ST. LOUIS — Gary Woodland fell in love with Bellerive when he first played it a month ago. It's a big golf course that would play into the hands of a power player. It would be soft from the stifling heat and humidity of summer, allowing him to be aggressive.
Woodland delivered his best performance in a major Thursday (Friday, Manila time) at the PGA Championship.
All because of his putter.
Once he settled down while playing before so many family members and friends, the Kansas-bred Woodland ran off seven birdies and made five putts from 15 feet or longer for a 6-under 64, giving him a one-shot lead over Rickie Fowler in an opening round that otherwise went as advertised.
Keep it in the fairway, and low scores were available.
Woodland led 47 players who broke par, with 15 players were separated by three shots at the top. Tiger Woods was not among them because he was in thick grass and at the bottom of a pond early on before rallying to salvage a 70.
"If you can ball-strike your way around this golf course, you'll walk off thinking it's pretty simple," Jason Day said after a 67. "If you struggle a little bit off the tee, then it obviously makes it harder."
Fowler missed only three fairways and putted for birdie on all but two holes for his 65 in the morning.
Woodland is built like a player who grips and rips it, but the grip that mattered the most was on his putter. After starting work at the British Open with European-based putting specialist Phil Kenyon, Woodland decided to put an oversized grip on his putter Tuesday at Bellerive.
The stroke suddenly felt easy. It looked easy.
He holed a 15-foot par putt on No. 5 — "It's the first time I'd seen a putt go in," he said — and Woodland was on his way. Even sweeter was playing in front of 100 faces he recognized from home in Kansas — playing in Missouri, of all places.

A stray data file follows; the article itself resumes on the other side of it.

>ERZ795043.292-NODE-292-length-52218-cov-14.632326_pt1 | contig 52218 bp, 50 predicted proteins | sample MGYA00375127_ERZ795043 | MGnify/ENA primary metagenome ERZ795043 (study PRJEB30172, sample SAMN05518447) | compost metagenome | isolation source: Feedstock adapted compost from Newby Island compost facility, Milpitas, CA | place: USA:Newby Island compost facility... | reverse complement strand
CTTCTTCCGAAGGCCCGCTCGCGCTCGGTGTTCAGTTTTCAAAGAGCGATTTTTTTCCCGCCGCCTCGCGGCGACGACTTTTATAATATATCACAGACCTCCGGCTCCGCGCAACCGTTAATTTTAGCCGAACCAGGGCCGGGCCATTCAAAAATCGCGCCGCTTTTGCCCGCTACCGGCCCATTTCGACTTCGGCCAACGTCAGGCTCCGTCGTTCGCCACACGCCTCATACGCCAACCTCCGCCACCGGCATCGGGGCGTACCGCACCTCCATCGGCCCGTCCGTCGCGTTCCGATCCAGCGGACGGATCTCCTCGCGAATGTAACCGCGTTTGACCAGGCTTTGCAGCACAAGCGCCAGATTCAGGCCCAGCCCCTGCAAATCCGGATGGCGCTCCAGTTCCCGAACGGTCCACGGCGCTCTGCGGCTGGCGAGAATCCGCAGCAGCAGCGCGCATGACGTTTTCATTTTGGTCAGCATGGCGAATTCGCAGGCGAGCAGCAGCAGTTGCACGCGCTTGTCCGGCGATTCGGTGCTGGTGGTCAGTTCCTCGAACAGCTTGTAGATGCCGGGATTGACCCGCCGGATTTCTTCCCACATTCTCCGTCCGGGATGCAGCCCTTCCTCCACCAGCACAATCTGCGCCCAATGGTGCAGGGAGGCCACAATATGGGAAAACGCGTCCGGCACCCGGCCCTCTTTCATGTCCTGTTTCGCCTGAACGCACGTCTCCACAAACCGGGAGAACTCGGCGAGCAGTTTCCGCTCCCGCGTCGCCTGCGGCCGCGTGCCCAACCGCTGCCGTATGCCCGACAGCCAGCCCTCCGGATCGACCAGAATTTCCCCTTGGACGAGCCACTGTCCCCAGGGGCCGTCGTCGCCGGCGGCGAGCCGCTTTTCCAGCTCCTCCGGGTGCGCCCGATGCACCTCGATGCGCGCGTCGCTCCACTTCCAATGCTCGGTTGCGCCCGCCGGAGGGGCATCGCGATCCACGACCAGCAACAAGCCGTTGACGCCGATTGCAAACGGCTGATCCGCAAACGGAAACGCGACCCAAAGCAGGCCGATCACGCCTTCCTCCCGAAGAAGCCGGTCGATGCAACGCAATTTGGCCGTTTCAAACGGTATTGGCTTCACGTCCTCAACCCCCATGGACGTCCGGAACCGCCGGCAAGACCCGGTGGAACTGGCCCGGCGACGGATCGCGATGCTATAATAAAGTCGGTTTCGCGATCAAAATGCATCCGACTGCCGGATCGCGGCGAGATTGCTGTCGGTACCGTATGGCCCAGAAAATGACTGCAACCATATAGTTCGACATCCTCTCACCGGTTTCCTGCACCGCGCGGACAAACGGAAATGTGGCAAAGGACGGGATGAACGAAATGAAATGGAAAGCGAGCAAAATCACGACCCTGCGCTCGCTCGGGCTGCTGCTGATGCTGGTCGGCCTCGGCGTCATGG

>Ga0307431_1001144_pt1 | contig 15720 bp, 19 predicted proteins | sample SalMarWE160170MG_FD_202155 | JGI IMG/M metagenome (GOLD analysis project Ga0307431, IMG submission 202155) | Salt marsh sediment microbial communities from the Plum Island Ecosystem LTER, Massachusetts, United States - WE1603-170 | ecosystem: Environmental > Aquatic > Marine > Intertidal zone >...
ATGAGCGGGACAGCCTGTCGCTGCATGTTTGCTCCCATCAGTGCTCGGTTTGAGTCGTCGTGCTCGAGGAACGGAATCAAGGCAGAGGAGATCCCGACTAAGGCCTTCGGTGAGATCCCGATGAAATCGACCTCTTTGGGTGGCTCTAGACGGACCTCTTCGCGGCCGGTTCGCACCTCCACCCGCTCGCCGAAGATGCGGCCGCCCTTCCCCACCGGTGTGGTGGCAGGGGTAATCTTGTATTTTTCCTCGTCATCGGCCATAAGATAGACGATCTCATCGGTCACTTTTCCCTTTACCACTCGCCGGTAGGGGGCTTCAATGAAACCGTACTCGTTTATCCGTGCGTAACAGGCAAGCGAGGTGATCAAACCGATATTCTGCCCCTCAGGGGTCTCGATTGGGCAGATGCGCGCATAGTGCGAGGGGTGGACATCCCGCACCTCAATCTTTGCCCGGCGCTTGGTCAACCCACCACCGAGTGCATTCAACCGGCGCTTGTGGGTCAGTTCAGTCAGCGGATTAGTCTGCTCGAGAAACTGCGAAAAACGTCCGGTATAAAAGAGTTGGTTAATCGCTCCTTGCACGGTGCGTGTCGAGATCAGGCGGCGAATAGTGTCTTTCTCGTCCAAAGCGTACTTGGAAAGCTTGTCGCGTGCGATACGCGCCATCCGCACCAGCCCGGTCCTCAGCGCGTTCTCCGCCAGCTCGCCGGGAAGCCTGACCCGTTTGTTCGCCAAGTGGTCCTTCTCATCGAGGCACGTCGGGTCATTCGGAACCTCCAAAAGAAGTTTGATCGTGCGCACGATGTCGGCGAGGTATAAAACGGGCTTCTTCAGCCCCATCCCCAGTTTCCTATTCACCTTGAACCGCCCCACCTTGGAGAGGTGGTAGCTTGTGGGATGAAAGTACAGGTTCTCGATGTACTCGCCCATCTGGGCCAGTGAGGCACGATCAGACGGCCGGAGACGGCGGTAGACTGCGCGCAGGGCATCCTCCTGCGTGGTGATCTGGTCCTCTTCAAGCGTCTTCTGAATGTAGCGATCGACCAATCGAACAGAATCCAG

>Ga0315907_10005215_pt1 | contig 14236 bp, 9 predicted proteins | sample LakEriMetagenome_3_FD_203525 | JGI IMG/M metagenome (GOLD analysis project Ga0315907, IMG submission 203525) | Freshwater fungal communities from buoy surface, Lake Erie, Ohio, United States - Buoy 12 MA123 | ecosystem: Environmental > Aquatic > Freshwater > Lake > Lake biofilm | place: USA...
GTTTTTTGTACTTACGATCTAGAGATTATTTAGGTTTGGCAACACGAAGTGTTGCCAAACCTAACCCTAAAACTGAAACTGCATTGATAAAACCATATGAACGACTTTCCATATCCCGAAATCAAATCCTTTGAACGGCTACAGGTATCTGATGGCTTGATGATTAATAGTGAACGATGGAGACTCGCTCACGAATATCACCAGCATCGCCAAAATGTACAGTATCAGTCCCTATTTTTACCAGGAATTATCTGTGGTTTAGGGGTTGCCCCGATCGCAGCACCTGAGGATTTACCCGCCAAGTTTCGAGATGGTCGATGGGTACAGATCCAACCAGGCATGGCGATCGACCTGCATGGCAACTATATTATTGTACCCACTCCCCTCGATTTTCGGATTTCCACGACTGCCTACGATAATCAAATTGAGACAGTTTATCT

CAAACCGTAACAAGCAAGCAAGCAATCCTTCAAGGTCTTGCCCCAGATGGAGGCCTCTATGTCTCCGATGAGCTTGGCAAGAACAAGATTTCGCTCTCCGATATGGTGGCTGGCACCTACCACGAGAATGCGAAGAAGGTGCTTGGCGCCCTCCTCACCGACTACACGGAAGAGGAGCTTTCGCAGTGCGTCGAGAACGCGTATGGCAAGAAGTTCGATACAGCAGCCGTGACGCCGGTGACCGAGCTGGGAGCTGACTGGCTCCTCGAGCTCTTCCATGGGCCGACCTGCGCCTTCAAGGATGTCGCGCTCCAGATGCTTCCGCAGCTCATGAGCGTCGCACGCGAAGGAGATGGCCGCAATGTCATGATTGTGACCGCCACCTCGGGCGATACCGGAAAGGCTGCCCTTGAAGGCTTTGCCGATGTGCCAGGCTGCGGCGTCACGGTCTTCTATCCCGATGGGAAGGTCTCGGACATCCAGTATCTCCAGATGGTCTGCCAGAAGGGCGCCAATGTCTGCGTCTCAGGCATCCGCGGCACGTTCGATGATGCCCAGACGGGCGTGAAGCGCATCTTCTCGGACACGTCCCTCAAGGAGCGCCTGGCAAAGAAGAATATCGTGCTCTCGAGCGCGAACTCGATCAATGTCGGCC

"This is as close as I'll ever play to home," he said. "So it's nice to have the support."
Fowler played in the morning, when the greens were slightly smoother, and made five birdies over his last 11 holes for a 65. It was an important start for Fowler, who turns 30 this year and already is regarded as among the best without a major. The closest he has come to such a trophy is celebrating those won by his friends.
"It's not something I necessarily worry about," Fowler said. "Keep putting ourselves in position, get in contention ... we have had plenty of runner-ups. Jack (Nicklaus) had a lot of runner-ups. We'll just keep beating down that door."
Two-time major champion Zach Johnson and Brandon Stone of South Africa were at 66.
Dustin Johnson reached 5 under until a few wild drives on the back nine cost him. The world's No. 1 player had to settle for a 67, along with Jason Day, Justin Rose and eight other players.
It was more of a struggle for Woods, drenched in so much sweat that he changed shirts after 12 shots — that was only two holes and a tee shot. He had to make an 8-foot putt to escape with bogey on No. 10, and then dumped a wedge into the water for double bogey on No. 11. Woods was 3 over through seven holes, and then clawed his way back to even par.
"A lot of things could happen. Not a lot them were positive," Woods said. "But I hung in there and turned it around."
Defending champion Justin Thomas let a good start slip away. He didn't make a putt outside a few feet over the last 12 holes and shot 69. Jordan Spieth, in his second crack at the career Grand Slam, opened with a double bogey and finished two bad swings off the tee that sent him to a 71.
The secret was simple: Avoid the rough.
Woodland, who played college basketball for one year at Washburn as a freshman before switching to golf at Kansas, is among the most powerful, athletic figures in golf. He had 145 yards to the front on No. 5 and couldn't get it to the green.
"Pretty nasty," he said.
For Woodland, success in the big events has been hard to find. He still hasn't registered a top 10, and he hasn't contended in any tournament since winning the Phoenix Open more than six months ago.
The frustration was in the short game, and Woodland finally had enough at the British Open when his manager hooked him up with Kenyon. They worked briefly at Carnoustie, last week at Firestone, and Woodland is starting to see the results.
His longest putt was from 45 feet down the hill at No. 11, followed by a 25-footer on the next hole. He finished off his round with a 20-foot birdie putt on the par-3 16th, and then a pitch-and-run to tap-in range after reaching the front of the green in two on the 591-yard 17th.
"You work so hard and you want to see results to back up the work that you've done," he said, "and today was just a step in the right direction."